By Sharon Wisch-Ray
We have always covered the Isadore Garsek Lodge B’nai B’rith Lodge #256 Person of the Year Award dinner. However, it’s been quite some time since I attended the event personally. I was looking forward to seeing old friends, not to mention sampling the Riscky’s Barbecue. As I drove over, I contemplated how amazing it is that the Fort Worth and Tarrant County Jewish community can keep this amazing secret….revealing the Person of the Year in a “This is Your Life” fashion, and not leaking the winner beforehand. Let’s face it, we are not the best secret keepers.
The excitement was building for me, as I approached Beth-El Congregation. I knew I’d made the right decision to attend the dinner when I saw my good friend Carole Rogers saunter in behind me. She seemed genuinely excited to see me too, and in typical Carole fashion, she made sure I had a place to sit, up front.
The evening was underway. Master of ceremonies Jeff Kaitcer, a former Person of the Year honoree himself, kept the night moving. Garsek Lodge President Harry Kahn (another former honoree) led the full house in a moment of silence for those members of the community who had died in the last year. The Pledge of Allegiance was then recited. Congregation Ahavath Sholom Rabbi Andrew Bloom gave the invocation and HaMotzi and Rabbi Ralph Mecklenburger (yet another past honoree) of Beth-El Congregation delivered the benediction.
New Federation Executive Director Bob Goldberg shared some thoughts about the importance of maintaining a thriving Jewish community in Fort Worth and Tarrant County. Goldberg, who hails from Omaha, Neb., shared how B’nai B’rith helped shape his Jewish life and identity. He explained that many a Jewish community dinner was planned in his living room growing up, as his dad was co-chair of the B’nai B’rith community event in Omaha. It was by his dad’s example that he learned what it means to be a member of the Jewish community. “Giving back and working to better the community is just what we do,” he said. “He was and is my model. Those B’nai B’rith banquets that I attended in my young eyes were the greatest show of strength for the Jewish people in Omaha Nebraska.”
Goldberg also shared his views about the importance of the Federation in the Jewish community and summed it up simply that on numerous levels, “Federation helps our people.” Goldberg concluded, “We are the handlers of a 5,000-year-old tradition, it is our responsibility to write the next chapter.”
In the next portion of the program, Robert Chicotsky announced the three academic scholarship award winners: Josh Cristol, son of Rebecca and Louis Cristol of Fort Worth; Sarah Rothschild, daughter of Michele and Jeff Rothschild of Arlington and Cooper Simon, son of Sherry and Neil Simon of Keller. Josh is attending the University of Texas where he is studying engineering. Sarah Rothschild is studying broadcast journalism at Oklahoma State University in Stillwater. Cooper is studying technical theatre with a concentration in lighting design at the University of Oklahoma in Norman. Each recipient was awarded $500.
The big moment arrived and Alex Nason, last year’s winner, began the narrative revealing this year’s winner. Early on it was clear that this year’s Person of the Year is Jewish Family Services’ Dr. Carole Rogers. Carole moved to Fort Worth in 1999, not long after completing her doctorate in psychology at Baylor and a stint with the Texas Youth Commission. A native of New Jersey, Carole quickly adapted to Texas and made Fort Worth her home. I was privileged to meet Carole before her move to Fort Worth in a women’s basketball league at the Dallas JCC. A better teammate, a person couldn’t ask for. I was fortunate to experience Carole’s kindness firsthand when she reached out to my mother, Rene, after my father, Jimmy, died in 2002. Mom came to love Carole as another daughter, which I imagine is a sentiment shared by many in Fort Worth. They were so close.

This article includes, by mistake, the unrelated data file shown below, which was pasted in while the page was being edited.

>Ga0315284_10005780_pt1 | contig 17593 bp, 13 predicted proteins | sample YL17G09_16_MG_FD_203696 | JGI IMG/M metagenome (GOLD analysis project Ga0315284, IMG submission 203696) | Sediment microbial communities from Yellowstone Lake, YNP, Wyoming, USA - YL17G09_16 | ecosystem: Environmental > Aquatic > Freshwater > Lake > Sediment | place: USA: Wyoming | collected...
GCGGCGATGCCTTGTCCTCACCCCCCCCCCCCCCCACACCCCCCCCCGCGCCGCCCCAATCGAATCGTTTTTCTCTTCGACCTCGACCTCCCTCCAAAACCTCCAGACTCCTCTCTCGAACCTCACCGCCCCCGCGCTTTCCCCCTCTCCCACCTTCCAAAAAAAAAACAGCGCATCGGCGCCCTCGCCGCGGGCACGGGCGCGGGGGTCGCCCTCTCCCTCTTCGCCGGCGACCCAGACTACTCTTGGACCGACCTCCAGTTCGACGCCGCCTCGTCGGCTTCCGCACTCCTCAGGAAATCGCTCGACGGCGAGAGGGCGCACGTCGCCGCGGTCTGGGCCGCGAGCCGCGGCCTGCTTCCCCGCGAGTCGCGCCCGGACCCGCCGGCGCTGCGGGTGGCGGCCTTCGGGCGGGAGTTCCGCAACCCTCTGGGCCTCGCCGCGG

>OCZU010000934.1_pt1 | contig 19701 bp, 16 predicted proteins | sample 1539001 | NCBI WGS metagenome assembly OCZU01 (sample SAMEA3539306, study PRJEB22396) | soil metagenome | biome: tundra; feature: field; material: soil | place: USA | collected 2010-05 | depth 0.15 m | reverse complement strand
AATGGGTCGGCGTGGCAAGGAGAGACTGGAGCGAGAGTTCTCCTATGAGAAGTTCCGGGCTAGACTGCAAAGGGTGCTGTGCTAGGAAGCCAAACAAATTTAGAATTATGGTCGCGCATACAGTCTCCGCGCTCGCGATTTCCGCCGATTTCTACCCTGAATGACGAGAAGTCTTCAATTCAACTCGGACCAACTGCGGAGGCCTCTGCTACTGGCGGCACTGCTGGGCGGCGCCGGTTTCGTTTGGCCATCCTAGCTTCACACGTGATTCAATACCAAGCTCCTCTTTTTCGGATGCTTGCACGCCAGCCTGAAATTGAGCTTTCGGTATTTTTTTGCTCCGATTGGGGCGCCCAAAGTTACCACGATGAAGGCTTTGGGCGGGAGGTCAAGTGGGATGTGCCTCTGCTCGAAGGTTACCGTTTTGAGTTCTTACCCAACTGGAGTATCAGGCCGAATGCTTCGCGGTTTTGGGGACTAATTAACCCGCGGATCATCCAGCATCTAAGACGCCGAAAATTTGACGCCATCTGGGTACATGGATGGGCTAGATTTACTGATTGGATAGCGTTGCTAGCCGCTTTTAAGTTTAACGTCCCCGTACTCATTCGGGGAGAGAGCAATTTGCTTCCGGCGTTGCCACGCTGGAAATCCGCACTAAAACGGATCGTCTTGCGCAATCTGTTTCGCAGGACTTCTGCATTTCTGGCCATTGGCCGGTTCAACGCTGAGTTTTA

Over the years, Carole and her able team have raised the level of services and programming at JFS to new heights. She is generous to a fault at times with her time and resources.
Perhaps the most moving part of the evening was when Mary Frances Antweil read a letter from Carole’s mom, Anita Dellal.
“You are a person of integrity, you are a person whom I respect, and a person on whom I can rely, I’m sure that those in your community feel the same way about you,” wrote Dellal.
But, it was Carole’s own words that resonated so deeply with me.
“I never expected to be able to do the work that I loved to do and be part of a community that I love at the same time. This community is so caring and so warm and has been very, very accepting of me. You’ve allowed me to do good work, quality work and be the person I am and maintain integrity and that doesn’t happen very often in very many places. So I thank all of you,” said Carole.
It seems apropos that this week’s d’var Torah (find it on p. 16), written so beautifully by Rabbi Dan Lewin is about how the way a person deals with success lends insight into their nature. He opens his column with, “One’s true character is perhaps more evident after success, when she or he emerges on top,” and concludes with the idea that the true measure of a person is evident when their success leads them to be more humble. That modesty, Lewin writes, brings a person closer to God.
“You don’t receive an award like this without standing on the shoulders of many, many people,” said Carole.
If you know her, then you know that despite her many good deeds carried out on a daily basis, Carole probably didn’t even make her own list of candidates for this year’s Person of the Year. I cannot think of a more deserving person, and I am so thankful that I was there to see it in person.